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Browse Prior Art Database

Chrome Copper Chrome Metallization

IP.com Disclosure Number: IPCOM000073397D
Original Publication Date: 1970-Dec-01
Included in the Prior Art Database: 2005-Feb-22
Document File: 1 page(s) / 11K

Publishing Venue

IBM

Related People

Enichen, WA: AUTHOR [+5]

Abstract

Uniform contouring of the metallization layer over contact holes in semiconductor devices is necessary to provide the proper current carrying capacity and to prevent undesired interaction between overlying metallurgy such as lead-tin solder pads with underlying metallurgy containing a high conductivity metal. An overcoating such as chromium is used to prevent interaction between lead-tin and copper or silver. Failure to contour the topology involved usually results in incomplete shielding of the high conductivity metal. The method disclosed provides full coverage of the copper or silver by introducing an atmosphere of argon or any other heavy inert gas during the evaporation of chromium. The heavy inert gas molecules serve to scatter the evaporant. A description of the technique follows.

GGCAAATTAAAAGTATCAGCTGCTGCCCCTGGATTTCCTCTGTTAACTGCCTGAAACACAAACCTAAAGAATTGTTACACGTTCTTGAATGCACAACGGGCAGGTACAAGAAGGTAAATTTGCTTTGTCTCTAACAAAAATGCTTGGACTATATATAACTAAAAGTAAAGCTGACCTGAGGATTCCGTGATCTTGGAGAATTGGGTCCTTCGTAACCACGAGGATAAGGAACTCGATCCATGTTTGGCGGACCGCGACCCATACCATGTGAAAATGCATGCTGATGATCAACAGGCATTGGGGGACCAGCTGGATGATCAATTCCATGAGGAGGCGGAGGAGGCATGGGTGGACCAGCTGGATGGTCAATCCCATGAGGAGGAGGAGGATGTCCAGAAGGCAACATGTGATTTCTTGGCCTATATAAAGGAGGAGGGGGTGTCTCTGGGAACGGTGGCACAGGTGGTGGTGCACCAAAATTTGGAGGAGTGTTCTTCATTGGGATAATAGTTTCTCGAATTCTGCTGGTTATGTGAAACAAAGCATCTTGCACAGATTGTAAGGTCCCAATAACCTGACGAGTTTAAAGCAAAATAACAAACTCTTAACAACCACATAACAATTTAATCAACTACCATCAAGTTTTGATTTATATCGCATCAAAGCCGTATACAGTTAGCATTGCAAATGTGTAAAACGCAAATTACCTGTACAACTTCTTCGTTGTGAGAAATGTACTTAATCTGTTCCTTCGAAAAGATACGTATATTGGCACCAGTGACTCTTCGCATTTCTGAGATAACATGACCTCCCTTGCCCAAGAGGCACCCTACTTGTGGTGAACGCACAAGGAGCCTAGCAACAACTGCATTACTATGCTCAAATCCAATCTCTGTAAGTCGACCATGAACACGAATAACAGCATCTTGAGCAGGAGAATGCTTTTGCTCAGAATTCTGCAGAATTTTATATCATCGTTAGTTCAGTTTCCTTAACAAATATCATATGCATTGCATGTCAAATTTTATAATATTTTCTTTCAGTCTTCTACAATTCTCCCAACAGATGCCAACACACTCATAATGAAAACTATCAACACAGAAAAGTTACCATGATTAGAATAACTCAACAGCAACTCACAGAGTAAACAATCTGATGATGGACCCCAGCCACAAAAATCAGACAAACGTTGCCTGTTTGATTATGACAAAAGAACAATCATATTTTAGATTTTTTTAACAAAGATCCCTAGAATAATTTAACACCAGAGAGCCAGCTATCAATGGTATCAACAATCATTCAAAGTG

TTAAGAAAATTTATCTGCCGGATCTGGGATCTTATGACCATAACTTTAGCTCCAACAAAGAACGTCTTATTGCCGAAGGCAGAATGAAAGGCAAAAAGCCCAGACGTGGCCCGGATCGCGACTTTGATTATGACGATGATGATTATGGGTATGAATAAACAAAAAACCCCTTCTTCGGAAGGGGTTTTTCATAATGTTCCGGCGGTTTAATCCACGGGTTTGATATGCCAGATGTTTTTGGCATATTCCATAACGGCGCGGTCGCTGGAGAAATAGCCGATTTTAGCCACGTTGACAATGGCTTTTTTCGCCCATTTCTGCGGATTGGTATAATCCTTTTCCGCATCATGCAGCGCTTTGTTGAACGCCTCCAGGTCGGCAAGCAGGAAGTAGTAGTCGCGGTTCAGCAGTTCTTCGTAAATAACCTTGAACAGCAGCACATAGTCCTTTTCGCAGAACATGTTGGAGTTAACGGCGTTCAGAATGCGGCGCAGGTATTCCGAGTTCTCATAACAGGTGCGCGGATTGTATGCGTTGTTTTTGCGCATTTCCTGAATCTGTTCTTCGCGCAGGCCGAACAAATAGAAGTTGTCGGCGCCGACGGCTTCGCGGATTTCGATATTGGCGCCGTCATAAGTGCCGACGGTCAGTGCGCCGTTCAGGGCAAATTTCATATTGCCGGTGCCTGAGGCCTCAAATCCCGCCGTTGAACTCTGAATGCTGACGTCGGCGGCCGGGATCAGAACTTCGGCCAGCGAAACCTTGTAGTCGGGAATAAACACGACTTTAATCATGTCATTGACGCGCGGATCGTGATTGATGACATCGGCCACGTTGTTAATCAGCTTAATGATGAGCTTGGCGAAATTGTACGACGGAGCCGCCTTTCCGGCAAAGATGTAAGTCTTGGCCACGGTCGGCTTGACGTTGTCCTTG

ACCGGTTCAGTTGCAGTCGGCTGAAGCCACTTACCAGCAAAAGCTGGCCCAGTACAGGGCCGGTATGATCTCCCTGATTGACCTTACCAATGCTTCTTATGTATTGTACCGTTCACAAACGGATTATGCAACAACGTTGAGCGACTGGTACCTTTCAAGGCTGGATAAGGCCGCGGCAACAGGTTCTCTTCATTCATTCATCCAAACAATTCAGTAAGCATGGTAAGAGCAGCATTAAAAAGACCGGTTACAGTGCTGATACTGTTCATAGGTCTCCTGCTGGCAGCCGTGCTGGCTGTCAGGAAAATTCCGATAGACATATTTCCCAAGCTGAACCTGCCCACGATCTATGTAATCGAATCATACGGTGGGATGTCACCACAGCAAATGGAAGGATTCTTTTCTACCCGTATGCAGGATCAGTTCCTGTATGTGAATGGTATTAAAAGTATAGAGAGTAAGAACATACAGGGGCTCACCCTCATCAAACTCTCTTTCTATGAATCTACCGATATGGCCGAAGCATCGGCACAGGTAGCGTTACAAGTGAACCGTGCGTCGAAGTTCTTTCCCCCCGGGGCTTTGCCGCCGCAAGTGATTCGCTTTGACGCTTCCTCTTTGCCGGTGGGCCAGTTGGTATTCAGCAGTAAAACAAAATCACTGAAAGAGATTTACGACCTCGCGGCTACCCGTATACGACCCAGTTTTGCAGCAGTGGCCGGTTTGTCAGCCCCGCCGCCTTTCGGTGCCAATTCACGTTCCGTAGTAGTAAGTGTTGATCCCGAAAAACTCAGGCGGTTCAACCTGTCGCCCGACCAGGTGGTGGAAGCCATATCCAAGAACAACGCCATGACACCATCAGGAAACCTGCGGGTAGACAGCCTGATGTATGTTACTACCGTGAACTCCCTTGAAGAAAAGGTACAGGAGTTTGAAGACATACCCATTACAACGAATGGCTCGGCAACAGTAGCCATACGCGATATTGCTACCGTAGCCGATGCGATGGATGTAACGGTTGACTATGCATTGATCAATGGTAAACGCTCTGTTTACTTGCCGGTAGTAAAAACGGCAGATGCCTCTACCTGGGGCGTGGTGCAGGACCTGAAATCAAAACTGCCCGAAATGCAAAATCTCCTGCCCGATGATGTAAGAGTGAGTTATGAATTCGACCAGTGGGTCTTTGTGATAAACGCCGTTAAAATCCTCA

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Chrome Copper Chrome Metallization

Uniform contouring of the metallization layer over contact holes in semiconductor devices is necessary to provide the proper current carrying capacity and to prevent undesired interaction between overlying metallurgy such as lead-tin solder pads with underlying metallurgy containing a high conductivity metal. An overcoating such as chromium is used to prevent interaction between lead-tin and copper or silver. Failure to contour the topology involved usually results in incomplete shielding of the high conductivity metal. The method disclosed provides full coverage of the copper or silver by introducing an atmosphere of argon or any other heavy inert gas during the evaporation of chromium. The heavy inert gas molecules serve to scatter the evaporant. A description of the technique follows.

To deposit the metallization, an evaporator is pumped down to 3 x 10/-6/ Torr and chromium is deposited to a thickness of about 500 to 1500 angstroms. A second level metallization or copper is phased into the first metallization and the copper is evaporated to a thickness of about 2 microns. The top level metallization or chromium is obtained by backfilling the evaporator with argon or any other heavy inert gas to a pressure of 1 x 10/-1/ to 10/-4/ Torr as measured by an ionization gauge. The top level chromium is evaporated to a thickness of 1500 angstroms to complete the metallization.

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